Their first idea of what we consumers could do with it is so fifties that it makes you want to laugh and cry at the same time. They tried to sell the product as wall paper! Can you imagine bubbly plastic wallpaper? What wondrous patterns there must have been on it. Since most shower curtains range from ugly to uglier, and I suspect that 50’s wall paper mostly falls in there too, perhaps that is all we want or need to know.Their next idea (there had to be another) was to sell it as greenhouse insulation. This makes a bit more sense, but evidently not enough at that time of cheap energy. It took a few years for the inventors to discover the true purpose of bubble wrap – its first use as protective wrapping came in the early 60’s when IBM started wrapping computers in bubble wrap for shipping. The inventors have not looked back from there. I can’t blame them for not looking back, they might spot some tatty remnants of their wallpaper. I wonder if any of that first product has ended up in a museum – if so it is bound to be hated by the conservators tasked with the nightmare of preserving it.

I started off with a whine about computer fat and then when I searched for background to make this post a touch more interesting, lo and behold, I find I can tie this image back to computers. Nice when things work that way.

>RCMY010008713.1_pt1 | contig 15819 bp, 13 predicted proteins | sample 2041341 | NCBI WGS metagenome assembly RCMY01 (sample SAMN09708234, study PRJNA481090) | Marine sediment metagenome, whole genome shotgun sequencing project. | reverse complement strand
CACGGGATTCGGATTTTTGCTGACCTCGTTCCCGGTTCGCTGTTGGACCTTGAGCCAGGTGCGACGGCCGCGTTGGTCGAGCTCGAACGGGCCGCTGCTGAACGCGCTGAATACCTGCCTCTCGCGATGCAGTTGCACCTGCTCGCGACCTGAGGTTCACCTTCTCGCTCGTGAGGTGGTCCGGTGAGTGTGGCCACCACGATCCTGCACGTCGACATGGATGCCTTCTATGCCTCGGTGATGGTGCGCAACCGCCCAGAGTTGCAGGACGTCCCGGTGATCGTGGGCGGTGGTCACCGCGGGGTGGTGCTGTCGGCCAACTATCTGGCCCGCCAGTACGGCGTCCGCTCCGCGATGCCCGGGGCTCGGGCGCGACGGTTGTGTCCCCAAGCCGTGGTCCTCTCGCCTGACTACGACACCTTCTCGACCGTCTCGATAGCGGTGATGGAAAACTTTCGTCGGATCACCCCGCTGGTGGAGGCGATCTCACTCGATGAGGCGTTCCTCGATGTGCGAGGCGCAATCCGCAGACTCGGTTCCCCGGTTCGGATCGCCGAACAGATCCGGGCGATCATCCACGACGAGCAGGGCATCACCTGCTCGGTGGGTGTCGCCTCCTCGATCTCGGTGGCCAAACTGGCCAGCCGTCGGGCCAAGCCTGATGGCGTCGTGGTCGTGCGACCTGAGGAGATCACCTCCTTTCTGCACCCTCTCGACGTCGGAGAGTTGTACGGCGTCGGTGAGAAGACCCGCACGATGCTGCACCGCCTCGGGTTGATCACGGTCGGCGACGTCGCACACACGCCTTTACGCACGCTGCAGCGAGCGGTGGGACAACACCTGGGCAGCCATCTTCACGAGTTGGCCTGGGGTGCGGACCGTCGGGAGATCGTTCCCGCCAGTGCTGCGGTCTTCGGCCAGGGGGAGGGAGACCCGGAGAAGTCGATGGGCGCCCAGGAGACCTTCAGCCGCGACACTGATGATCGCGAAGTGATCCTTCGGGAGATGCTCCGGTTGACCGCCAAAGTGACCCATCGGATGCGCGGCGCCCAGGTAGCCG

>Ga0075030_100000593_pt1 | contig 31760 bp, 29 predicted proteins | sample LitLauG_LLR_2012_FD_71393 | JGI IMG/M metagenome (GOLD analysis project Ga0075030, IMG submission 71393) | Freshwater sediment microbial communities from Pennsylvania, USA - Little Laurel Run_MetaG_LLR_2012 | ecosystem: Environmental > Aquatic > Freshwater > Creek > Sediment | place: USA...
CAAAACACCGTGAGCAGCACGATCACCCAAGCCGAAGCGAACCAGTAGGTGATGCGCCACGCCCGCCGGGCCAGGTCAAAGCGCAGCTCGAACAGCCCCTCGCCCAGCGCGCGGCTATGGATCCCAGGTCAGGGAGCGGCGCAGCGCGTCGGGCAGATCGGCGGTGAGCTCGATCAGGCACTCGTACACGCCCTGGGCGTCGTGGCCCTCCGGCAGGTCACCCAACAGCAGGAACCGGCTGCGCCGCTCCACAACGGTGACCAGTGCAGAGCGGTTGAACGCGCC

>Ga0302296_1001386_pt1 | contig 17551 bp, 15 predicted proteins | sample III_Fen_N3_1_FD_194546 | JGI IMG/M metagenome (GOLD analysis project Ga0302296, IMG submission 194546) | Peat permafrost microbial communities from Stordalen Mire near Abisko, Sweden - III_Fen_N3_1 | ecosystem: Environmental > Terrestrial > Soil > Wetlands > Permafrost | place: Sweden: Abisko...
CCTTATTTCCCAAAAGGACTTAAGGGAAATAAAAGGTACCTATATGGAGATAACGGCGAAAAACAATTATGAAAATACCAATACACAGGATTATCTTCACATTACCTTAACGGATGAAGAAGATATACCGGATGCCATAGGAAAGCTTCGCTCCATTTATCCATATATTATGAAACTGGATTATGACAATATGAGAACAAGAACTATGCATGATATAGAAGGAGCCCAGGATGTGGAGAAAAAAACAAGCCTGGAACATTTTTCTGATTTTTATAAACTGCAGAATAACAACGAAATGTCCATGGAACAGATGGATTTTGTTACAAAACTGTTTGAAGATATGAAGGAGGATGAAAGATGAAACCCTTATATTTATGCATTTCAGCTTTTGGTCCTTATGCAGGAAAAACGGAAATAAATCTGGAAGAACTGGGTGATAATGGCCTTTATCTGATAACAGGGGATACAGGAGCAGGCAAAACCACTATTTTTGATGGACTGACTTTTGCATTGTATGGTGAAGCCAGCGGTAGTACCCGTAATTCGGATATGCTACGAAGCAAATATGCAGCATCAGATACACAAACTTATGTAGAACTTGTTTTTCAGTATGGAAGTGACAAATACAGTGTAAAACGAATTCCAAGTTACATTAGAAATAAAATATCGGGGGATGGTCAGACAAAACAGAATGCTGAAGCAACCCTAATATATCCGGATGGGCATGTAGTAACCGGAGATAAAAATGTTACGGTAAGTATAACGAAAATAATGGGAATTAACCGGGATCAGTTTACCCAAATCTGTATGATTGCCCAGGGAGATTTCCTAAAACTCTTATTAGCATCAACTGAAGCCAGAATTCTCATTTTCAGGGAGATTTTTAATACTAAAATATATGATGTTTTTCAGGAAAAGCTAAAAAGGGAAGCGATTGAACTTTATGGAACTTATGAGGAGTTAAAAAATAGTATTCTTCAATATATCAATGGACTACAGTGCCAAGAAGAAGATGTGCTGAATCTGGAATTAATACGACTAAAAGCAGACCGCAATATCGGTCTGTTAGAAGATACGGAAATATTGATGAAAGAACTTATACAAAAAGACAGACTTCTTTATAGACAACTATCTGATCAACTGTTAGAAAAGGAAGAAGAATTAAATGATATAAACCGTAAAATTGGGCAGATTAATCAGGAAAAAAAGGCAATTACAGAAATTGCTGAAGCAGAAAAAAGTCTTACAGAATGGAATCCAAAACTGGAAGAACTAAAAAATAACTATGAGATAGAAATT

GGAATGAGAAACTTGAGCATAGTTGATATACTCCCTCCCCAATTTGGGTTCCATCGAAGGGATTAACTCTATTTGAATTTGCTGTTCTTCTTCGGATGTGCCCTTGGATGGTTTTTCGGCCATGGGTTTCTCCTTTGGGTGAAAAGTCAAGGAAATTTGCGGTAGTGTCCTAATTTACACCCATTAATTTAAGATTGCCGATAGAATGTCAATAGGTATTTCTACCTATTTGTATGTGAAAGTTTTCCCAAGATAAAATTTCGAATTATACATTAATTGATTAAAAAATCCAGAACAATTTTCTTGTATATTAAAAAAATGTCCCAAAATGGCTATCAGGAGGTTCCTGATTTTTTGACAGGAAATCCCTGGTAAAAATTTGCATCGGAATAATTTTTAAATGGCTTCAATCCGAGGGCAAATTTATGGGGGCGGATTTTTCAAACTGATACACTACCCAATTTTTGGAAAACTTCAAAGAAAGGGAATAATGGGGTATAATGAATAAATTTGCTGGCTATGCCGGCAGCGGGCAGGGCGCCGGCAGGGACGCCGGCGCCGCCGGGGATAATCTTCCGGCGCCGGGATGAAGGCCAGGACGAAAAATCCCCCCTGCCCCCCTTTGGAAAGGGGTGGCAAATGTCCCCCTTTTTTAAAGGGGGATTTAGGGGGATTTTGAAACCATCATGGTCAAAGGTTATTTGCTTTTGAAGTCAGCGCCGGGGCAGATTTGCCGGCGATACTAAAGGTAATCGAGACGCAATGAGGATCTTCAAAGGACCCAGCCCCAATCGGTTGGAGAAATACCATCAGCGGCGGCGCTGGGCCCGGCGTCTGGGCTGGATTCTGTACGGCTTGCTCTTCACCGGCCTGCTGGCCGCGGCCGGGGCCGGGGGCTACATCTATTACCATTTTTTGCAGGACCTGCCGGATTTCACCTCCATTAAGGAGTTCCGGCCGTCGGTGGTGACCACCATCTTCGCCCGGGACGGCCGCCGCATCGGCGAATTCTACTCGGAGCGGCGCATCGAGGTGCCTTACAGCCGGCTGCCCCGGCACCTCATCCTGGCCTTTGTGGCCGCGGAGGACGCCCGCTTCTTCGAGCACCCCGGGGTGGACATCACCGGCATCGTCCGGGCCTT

• *    If you order something from my daughter’s Etsy site IslandFelt, you might even be getting a small piece of this photograph in the packaging.
  • **  FAT = File Allocation Table – my head contains a FAT as well – sadly it too is full of corrupted connections and broken synapses.

19 thoughts on “Bubble Wrap

    • firasz – I am glad you like the photo, and the background. That information was a real bonus for me, I learned quite a bit about something that I really should have known more about as a consumer.


  1. I love this image! It’s very evocative…of exactly what, I’m not sure, but it does spark the imagination. I also enjoyed the history of bubble wrap – it seems much newer than this to me, too. I just used some a week or so ago to wrap up a photo that I was shipping. I can’t think of anything else that could have worked so well to protect it.